UNEMPLOYMENT BENEFITS

Why didn't I get the extra $300 unemployment payment on my pay check?

The additional jobless benefits first introduced by the CARES Act in 2020 have now expired, but there are other forms of support of out-of-work Americans.

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Why didn't I get the extra $300 unemployment payment on my pay check?
PATRICK T. FALLON AFP

Throughout the summer, millions of out-of-work Americans lost access to the federal unemployment benefits boost as numerous states decided to withdraw from the support. But even in the states that chose to remain in the programmes, the payments ended on Labor Day after President Joe Biden refused to extend them beyond the 6 September expiration date.

The sudden cut-off date affected over 11 million people, with roughly 7.5 million losing the entirety of their unemployment benefits as a result.

However as the covid-19 case numbers continue to rise and after the underwhelming August jobs report, is there any chance that Biden may look to reinstate the programmes in the near future?

Will the $300 additional unemployment benefits be replaced?

The continued spread of the Delta variant is of grave concern for health officials and is having knock-on effects for the US jobs market. In a speech earlier this week, President Biden blamed the poor jobs growth figures on the increasing case numbers, saying: “There’s no question, the Delta variant is why today’s job report isn’t stronger.”

The last time that Congress extended the additional unemployment benefits the US was reporting around 61,000 daily covid-19 cases. Now, the figure is around 160,000. With such a stark rise some would expect a concerted effort to see the benefits boost extended but it could be difficult politically.

Progressive Democrats are the only ones who have called for an extension but their energies will likely be concentrated on the passage of the $3.5 trillion reconciliation bill, which focuses on green infrastructure development and new social care programmes.

The White House has been clear on its position that a further extension is not warranted. In a recent letter to Congress, Treasury Secretary Janet Yellen and Labor Secretary Martin Walsh wrote:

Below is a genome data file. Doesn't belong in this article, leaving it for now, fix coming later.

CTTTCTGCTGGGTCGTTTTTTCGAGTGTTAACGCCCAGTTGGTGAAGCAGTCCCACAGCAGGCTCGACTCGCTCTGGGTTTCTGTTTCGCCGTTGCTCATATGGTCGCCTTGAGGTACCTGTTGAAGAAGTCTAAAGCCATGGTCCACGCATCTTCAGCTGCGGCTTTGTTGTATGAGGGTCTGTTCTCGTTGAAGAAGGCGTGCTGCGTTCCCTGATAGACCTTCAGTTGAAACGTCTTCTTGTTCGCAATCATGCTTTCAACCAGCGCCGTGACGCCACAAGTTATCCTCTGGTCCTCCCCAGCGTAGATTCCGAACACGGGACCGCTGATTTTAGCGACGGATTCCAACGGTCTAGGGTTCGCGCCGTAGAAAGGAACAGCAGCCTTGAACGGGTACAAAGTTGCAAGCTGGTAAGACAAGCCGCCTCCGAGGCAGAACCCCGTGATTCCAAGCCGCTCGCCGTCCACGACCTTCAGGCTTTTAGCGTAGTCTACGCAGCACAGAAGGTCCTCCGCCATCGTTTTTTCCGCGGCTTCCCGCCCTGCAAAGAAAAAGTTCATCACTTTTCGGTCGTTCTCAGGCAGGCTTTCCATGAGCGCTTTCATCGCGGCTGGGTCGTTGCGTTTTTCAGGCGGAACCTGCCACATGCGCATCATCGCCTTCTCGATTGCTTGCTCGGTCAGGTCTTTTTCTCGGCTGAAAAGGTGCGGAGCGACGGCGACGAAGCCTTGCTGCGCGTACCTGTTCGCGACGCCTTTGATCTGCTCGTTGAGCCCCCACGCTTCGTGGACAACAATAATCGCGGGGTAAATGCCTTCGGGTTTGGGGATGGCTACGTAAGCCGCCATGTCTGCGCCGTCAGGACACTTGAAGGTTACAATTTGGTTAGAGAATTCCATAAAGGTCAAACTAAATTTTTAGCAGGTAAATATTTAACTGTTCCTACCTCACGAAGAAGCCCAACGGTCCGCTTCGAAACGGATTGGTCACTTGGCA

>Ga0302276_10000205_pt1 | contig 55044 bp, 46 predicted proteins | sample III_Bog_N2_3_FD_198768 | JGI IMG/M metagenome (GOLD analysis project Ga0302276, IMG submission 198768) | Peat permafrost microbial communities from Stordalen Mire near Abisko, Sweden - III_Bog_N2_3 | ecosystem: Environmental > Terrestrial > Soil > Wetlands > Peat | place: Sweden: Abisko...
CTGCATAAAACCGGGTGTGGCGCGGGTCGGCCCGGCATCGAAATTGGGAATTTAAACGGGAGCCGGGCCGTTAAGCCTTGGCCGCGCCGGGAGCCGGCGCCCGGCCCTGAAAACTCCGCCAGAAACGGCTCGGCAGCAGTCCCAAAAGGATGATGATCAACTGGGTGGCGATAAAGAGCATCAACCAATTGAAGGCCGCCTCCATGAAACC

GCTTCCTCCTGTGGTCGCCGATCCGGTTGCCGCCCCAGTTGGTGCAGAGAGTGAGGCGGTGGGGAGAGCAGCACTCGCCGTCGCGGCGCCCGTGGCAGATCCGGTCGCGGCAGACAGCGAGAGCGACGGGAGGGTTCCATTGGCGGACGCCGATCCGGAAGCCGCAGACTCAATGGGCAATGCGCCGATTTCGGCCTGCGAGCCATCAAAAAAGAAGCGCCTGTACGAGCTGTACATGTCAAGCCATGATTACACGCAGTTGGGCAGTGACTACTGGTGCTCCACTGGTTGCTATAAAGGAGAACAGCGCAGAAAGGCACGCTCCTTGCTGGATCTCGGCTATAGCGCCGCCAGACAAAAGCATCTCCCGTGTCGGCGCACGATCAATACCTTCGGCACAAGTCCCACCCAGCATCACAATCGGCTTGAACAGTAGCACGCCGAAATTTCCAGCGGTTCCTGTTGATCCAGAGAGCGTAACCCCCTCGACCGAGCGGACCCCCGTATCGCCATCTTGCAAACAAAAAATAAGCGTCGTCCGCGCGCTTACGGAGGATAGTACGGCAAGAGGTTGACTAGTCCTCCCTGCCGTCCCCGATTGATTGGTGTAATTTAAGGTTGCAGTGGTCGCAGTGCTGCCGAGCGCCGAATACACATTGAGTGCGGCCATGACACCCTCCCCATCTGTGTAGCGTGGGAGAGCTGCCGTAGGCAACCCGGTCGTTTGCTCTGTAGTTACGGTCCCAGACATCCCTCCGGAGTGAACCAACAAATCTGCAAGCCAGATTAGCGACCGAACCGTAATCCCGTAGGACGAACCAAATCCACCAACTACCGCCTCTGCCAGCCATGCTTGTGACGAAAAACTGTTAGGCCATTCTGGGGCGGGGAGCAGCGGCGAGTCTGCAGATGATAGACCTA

“The temporary $300 boost in benefits will expire on September 6th, as planned. As President Biden has said, the boost was always intended to be temporary and it is appropriate for that benefit boost to expire.”

States could introduce federally-funded Extended Benefits programme

While the prospect of extending the $300 weekly supplement appears unlikely, Biden has made clear that additional support is still available for states that are struggling to get workers back into the workforce. The Extended Benefits programme allows an additional 13 weeks of benefits in states that are experiencing high unemployment.

States typically only provide 26 weeks of unemployment benefits for residents per year, although that figure varies between 16 and 30 weeks in different states. Once an individual has exhausted their state’s regular unemployment benefits they can access additional funding if their state is included in the programme.

As of 7 September 2021, the following states provide access to the Extended Benefits programme:

  • Alaska
  • California
  • Connecticut
  • District of Columbia
  • Illinois
  • Nevada
  • New Jersey
  • New Mexico
  • New York
  • Texas

For more information on the additional unemployment benefits and to find out if you could be eligible for the support, check out What is the Federal State Extended Benefit programme?